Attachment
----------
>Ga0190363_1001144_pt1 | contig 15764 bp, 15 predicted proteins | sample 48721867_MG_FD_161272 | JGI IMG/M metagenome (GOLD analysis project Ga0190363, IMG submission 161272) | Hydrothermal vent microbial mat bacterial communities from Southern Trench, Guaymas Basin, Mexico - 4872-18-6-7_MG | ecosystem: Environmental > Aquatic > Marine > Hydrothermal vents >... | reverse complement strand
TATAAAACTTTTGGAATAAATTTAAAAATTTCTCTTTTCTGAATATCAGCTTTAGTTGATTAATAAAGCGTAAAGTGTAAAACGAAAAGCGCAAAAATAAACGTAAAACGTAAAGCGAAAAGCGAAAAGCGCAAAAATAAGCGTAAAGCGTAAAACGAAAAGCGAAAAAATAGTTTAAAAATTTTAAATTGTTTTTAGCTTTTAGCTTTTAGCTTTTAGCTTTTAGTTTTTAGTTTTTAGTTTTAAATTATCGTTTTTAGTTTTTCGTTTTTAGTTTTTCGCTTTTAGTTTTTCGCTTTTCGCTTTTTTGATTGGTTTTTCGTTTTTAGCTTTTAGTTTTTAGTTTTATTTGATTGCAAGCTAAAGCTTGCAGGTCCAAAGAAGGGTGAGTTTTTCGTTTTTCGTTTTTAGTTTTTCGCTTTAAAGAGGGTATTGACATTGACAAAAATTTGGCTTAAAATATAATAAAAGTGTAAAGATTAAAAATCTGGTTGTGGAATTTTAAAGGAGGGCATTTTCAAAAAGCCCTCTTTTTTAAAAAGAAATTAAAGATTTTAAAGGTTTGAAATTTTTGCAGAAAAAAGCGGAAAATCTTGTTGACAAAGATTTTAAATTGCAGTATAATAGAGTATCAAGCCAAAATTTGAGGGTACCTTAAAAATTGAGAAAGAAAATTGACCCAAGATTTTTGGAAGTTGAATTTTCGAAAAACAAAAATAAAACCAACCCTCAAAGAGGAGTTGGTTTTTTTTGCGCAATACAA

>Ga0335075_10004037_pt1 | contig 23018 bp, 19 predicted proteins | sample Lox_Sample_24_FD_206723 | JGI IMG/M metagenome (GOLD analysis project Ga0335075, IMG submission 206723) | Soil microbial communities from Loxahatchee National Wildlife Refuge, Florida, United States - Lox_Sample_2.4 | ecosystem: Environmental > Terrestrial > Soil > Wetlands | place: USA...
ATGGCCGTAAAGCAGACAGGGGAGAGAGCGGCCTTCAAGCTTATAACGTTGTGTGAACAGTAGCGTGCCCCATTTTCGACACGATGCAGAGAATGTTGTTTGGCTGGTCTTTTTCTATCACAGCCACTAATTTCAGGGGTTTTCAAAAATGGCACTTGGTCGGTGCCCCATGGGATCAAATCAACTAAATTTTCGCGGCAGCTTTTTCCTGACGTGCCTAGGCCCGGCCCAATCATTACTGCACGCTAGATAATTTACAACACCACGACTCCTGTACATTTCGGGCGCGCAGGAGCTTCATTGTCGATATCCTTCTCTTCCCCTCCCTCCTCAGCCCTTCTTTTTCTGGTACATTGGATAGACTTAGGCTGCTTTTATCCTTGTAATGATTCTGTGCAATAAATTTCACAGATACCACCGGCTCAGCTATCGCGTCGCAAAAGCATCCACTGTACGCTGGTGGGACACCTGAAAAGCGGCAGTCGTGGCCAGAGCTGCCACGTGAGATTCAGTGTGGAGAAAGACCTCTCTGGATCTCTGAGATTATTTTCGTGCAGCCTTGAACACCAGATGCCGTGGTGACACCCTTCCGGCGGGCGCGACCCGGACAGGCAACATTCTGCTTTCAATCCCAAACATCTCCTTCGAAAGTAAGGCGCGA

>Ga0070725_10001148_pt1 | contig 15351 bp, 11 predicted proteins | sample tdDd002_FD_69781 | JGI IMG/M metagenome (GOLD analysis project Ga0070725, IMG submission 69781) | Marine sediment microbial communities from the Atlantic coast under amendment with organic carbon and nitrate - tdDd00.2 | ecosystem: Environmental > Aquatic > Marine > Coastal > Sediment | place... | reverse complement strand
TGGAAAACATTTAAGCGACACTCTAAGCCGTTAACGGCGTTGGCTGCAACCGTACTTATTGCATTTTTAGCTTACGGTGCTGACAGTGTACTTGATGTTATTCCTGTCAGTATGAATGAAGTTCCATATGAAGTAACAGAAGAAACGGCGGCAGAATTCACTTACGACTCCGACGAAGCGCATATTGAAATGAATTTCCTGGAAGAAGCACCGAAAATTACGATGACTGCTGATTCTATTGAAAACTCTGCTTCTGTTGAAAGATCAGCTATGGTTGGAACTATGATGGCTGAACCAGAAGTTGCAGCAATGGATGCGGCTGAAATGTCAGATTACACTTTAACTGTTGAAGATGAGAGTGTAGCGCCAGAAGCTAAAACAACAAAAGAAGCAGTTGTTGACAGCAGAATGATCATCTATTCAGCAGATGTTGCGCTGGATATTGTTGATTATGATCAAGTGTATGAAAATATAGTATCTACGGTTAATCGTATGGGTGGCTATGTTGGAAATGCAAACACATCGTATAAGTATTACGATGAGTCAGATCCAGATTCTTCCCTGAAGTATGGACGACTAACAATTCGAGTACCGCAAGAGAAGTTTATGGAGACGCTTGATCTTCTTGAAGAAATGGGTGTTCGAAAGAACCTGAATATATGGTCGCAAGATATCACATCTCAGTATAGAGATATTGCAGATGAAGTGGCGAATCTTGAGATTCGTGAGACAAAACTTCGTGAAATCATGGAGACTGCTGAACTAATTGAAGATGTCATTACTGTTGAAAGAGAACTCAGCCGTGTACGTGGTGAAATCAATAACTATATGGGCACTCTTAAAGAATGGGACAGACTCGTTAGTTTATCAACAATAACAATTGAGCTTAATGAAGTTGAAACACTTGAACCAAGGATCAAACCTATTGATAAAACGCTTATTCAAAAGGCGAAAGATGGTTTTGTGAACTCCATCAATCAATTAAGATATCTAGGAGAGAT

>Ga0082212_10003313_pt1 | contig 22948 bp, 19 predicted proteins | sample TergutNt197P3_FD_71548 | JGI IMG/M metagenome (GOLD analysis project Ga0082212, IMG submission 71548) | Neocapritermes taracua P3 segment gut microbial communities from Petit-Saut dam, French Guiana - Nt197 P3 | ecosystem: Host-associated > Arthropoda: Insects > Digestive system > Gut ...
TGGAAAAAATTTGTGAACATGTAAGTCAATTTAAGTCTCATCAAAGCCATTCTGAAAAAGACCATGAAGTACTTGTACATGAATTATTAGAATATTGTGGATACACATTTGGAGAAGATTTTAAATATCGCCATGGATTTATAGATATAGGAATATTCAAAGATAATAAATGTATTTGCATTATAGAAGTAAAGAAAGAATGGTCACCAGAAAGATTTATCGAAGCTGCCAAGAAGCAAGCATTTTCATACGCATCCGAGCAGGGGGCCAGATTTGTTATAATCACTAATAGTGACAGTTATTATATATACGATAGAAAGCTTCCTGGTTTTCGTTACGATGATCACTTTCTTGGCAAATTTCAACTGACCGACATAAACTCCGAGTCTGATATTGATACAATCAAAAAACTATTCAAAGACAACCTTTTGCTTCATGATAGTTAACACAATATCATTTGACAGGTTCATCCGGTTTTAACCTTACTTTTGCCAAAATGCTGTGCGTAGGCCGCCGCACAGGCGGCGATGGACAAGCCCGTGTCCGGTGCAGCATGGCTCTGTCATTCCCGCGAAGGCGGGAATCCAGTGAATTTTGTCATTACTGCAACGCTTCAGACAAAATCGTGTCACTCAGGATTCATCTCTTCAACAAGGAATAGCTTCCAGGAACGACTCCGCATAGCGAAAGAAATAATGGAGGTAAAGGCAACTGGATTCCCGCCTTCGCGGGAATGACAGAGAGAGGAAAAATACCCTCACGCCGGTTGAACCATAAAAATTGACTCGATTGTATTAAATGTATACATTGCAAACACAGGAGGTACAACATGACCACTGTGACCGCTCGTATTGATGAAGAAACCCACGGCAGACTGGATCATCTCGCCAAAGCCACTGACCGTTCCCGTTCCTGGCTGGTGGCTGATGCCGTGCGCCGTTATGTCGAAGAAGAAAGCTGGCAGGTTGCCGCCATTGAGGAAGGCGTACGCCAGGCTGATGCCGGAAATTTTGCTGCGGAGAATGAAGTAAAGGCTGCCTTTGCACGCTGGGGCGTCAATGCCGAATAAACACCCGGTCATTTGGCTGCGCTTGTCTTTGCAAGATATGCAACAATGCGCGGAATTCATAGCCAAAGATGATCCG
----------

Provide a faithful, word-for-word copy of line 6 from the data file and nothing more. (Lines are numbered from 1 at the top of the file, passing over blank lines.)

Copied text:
TGGAAAACATTTAAGCGACACTCTAAGCCGTTAACGGCGTTGGCTGCAACCGTACTTATTGCATTTTTAGCTTACGGTGCTGACAGTGTACTTGATGTTATTCCTGTCAGTATGAATGAAGTTCCATATGAAGTAACAGAAGAAACGGCGGCAGAATTCACTTACGACTCCGACGAAGCGCATATTGAAATGAATTTCCTGGAAGAAGCACCGAAAATTACGATGACTGCTGATTCTATTGAAAACTCTGCTTCTGTTGAAAGATCAGCTATGGTTGGAACTATGATGGCTGAACCAGAAGTTGCAGCAATGGATGCGGCTGAAATGTCAGATTACACTTTAACTGTTGAAGATGAGAGTGTAGCGCCAGAAGCTAAAACAACAAAAGAAGCAGTTGTTGACAGCAGAATGATCATCTATTCAGCAGATGTTGCGCTGGATATTGTTGATTATGATCAAGTGTATGAAAATATAGTATCTACGGTTAATCGTATGGGTGGCTATGTTGGAAATGCAAACACATCGTATAAGTATTACGATGAGTCAGATCCAGATTCTTCCCTGAAGTATGGACGACTAACAATTCGAGTACCGCAAGAGAAGTTTATGGAGACGCTTGATCTTCTTGAAGAAATGGGTGTTCGAAAGAACCTGAATATATGGTCGCAAGATATCACATCTCAGTATAGAGATATTGCAGATGAAGTGGCGAATCTTGAGATTCGTGAGACAAAACTTCGTGAAATCATGGAGACTGCTGAACTAATTGAAGATGTCATTACTGTTGAAAGAGAACTCAGCCGTGTACGTGGTGAAATCAATAACTATATGGGCACTCTTAAAGAATGGGACAGACTCGTTAGTTTATCAACAATAACAATTGAGCTTAATGAAGTTGAAACACTTGAACCAAGGATCAAACCTATTGATAAAACGCTTATTCAAAAGGCGAAAGATGGTTTTGTGAACTCCATCAATCAATTAAGATATCTAGGAGAGAT